Michael McEntee’s Big Comfy Bookshop is situated in FarGo Village (a creative space in Coventry city) and hosts our Fire & Dust poetry open mic every month. This bookshop-cum-café held its first literary festival last weekend, for which HCE/ Silhouette Press co-organised a poetry event on the Sunday. Attendance was solid: West Midlands poets came to share their performances, and lovers of literature flocked inside to enjoy them.
We kicked off the afternoon with director of Silhouette Press, Adam Steiner, who had returned to Coventry from London to host the event. It was a rare recital of his own work we were treated to, as he frequently side-steps writer’s ego at gigs to make time for fellow poets. Check out the Disappear Here project – a series of collaborative poetry films – Adam has recently launched.
Stepping up to the mic after Adam, Russ Berry. A man of many talents, Russ is not only a regular poet at Fire & Dust but also makes appearances at other local open mics as a musician. His poems told stories of morning horniness and a fast-paced auction of musical history. Andrea Mbaurishimana, another of our F & D regulars, followed after Russ, and her three brand new poems were well-received by the crowd. A different poem by Andrea, ‘The Tin Woman’, has just been published in the Transition issue of HCE.
We had poetry from the headliner of September’s Fire & Dust, Aysar Ghassan, who raised a few laughs with his deliberately deadpan portrayals of the personas we try on when chasing after love. Then the last of our regulars were Emily Woodruff and Jason Snow, the rapping duo who go by the stage name MCUltra. They hit us with ‘Yosemite’ (a.k.a ‘Sequoiadendron giganteum’), a brand new track – this might be on their upcoming mixtape, or maybe they tailored the swearword-free, family-friendly verse just for the festival. Watch this space to find out…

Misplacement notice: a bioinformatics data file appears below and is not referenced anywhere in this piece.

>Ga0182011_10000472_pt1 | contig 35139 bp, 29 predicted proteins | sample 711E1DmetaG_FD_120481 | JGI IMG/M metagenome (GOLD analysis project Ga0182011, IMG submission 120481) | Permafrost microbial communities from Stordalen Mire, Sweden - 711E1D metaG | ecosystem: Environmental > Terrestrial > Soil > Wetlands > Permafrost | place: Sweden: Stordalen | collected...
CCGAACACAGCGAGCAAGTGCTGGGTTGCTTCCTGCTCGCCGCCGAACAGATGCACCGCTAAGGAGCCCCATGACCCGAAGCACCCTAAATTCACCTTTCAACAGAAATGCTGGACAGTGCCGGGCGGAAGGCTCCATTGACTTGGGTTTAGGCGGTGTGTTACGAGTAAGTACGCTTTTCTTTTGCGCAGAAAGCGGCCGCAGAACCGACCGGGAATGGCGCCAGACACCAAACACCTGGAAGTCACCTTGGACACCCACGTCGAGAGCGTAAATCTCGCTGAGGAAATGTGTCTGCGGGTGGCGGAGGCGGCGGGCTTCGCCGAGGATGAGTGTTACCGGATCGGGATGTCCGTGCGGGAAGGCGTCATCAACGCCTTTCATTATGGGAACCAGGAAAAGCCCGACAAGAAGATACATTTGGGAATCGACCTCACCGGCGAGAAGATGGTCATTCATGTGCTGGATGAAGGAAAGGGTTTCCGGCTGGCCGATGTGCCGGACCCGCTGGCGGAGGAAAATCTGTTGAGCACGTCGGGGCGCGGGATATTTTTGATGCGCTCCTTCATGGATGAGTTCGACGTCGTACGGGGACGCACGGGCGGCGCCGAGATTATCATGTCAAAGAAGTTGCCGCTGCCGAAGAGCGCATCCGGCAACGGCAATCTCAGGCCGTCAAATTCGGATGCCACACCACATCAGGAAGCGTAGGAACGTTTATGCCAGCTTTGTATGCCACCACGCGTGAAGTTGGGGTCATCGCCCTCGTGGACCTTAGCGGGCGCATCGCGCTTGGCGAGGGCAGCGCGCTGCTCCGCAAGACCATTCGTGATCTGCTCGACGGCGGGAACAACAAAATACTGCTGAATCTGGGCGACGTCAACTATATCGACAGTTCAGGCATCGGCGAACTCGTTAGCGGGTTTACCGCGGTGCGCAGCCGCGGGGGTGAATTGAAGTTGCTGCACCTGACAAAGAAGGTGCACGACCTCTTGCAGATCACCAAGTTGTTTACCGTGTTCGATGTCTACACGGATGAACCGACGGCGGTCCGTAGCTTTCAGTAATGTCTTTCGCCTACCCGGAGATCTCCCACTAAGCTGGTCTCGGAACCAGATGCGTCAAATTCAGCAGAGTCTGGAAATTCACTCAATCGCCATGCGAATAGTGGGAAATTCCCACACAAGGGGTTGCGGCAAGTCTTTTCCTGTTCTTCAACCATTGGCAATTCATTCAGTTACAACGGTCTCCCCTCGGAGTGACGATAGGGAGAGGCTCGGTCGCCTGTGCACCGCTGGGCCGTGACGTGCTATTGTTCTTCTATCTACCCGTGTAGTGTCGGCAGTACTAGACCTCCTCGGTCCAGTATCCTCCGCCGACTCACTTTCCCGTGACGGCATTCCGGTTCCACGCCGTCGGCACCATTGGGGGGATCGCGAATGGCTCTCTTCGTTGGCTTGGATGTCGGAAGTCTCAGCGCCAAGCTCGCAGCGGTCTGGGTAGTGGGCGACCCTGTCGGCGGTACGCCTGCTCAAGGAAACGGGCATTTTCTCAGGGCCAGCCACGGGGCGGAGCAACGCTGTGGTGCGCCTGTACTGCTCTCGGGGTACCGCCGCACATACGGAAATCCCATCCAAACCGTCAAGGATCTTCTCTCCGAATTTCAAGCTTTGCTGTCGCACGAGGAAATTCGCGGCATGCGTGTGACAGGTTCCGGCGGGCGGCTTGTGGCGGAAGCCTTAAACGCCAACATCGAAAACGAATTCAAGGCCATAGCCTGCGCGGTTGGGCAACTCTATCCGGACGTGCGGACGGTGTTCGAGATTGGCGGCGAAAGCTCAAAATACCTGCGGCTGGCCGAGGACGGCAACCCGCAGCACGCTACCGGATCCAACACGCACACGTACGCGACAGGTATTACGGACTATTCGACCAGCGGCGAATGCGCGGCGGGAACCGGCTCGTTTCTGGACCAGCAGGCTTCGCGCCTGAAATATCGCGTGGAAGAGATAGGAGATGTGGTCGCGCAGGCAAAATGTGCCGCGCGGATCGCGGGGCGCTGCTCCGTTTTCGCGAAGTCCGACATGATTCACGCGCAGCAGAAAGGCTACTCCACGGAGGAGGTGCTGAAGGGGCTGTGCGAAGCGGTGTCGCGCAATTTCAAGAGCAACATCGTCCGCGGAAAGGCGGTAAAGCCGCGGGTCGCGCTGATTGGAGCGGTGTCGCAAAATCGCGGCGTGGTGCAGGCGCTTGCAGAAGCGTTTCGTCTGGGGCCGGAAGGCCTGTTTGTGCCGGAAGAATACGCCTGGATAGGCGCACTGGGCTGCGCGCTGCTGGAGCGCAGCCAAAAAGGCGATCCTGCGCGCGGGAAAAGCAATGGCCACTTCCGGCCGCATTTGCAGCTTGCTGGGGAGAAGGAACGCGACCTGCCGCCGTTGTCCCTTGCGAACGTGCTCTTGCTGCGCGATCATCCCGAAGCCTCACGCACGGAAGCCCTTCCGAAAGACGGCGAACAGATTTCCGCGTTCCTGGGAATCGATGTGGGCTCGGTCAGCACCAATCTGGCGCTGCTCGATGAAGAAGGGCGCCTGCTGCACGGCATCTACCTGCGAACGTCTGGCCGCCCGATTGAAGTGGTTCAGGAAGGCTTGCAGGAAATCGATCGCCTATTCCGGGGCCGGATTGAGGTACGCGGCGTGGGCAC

Making her debut Fire & Dust appearance was Emilie Lauren Jones, winner of the 2010 Coventry Words Poetry competition. She related to us compassionate tales of rescue missions to save flies from webs and a pupil daydreaming through her maths lessons.
To add variation, poet George Ttoouli sampled for us a few mini flash fiction pieces from Joy Williams’ collection ‘Ninety-Nine Stories of God’ (one, about a museum, was only a sentence long!), before giving us a taste of his own ecopoetic style.
Finally, Roy McFarlane (former Birmingham poet laureate) gave a moving, energetic headline performance. I witnessed him engage the audience through eye-contact, gestures and interactions in-between the lines of his poems. But, most of all, he engaged us with his words.
Roy is not afraid to be vulnerable on-stage, touching upon subject matter close to his heart and ultimately mingling the personal with the universal. His poetry reflects on a range of relatable matters, including the sought-out wisdom of community elders; whether a comforting familial dish is really a cure-for-all-ills; what might cause a man to cry; the intimacy of watching a woman peel off her tights; and the sadness of losing his mother to a battle with cancer.
He is also a lovely, friendly bloke, and stayed after the reading to sign copies of his book ‘Beginning With Your last Breath’ for festival-goers.
I think it’s safe to say our segment of the Big Comfy Lit Fest was successful, featuring a great mix of poets and enjoyed by all. Here’s looking forward to 2017’s festival! In the meantime, to get your dose of live poetry, please join us next month for Fire & Dust on October 6th.
SATURDAY SEPTEMBER 17th: MCUltra will be doing a set at Ego Arts’ Live and Eclectic. Doors open 7.30 PM.
THURSDAY OCTOBER 6th: You can catch Roy again at the Birmingham Lit Festival, as part of the National Poetry Day Gala.
SATURDAY OCTOBER 15th: Emilie Lauren Jones will be back at the Big Comfy Bookshop, for readings and book signings.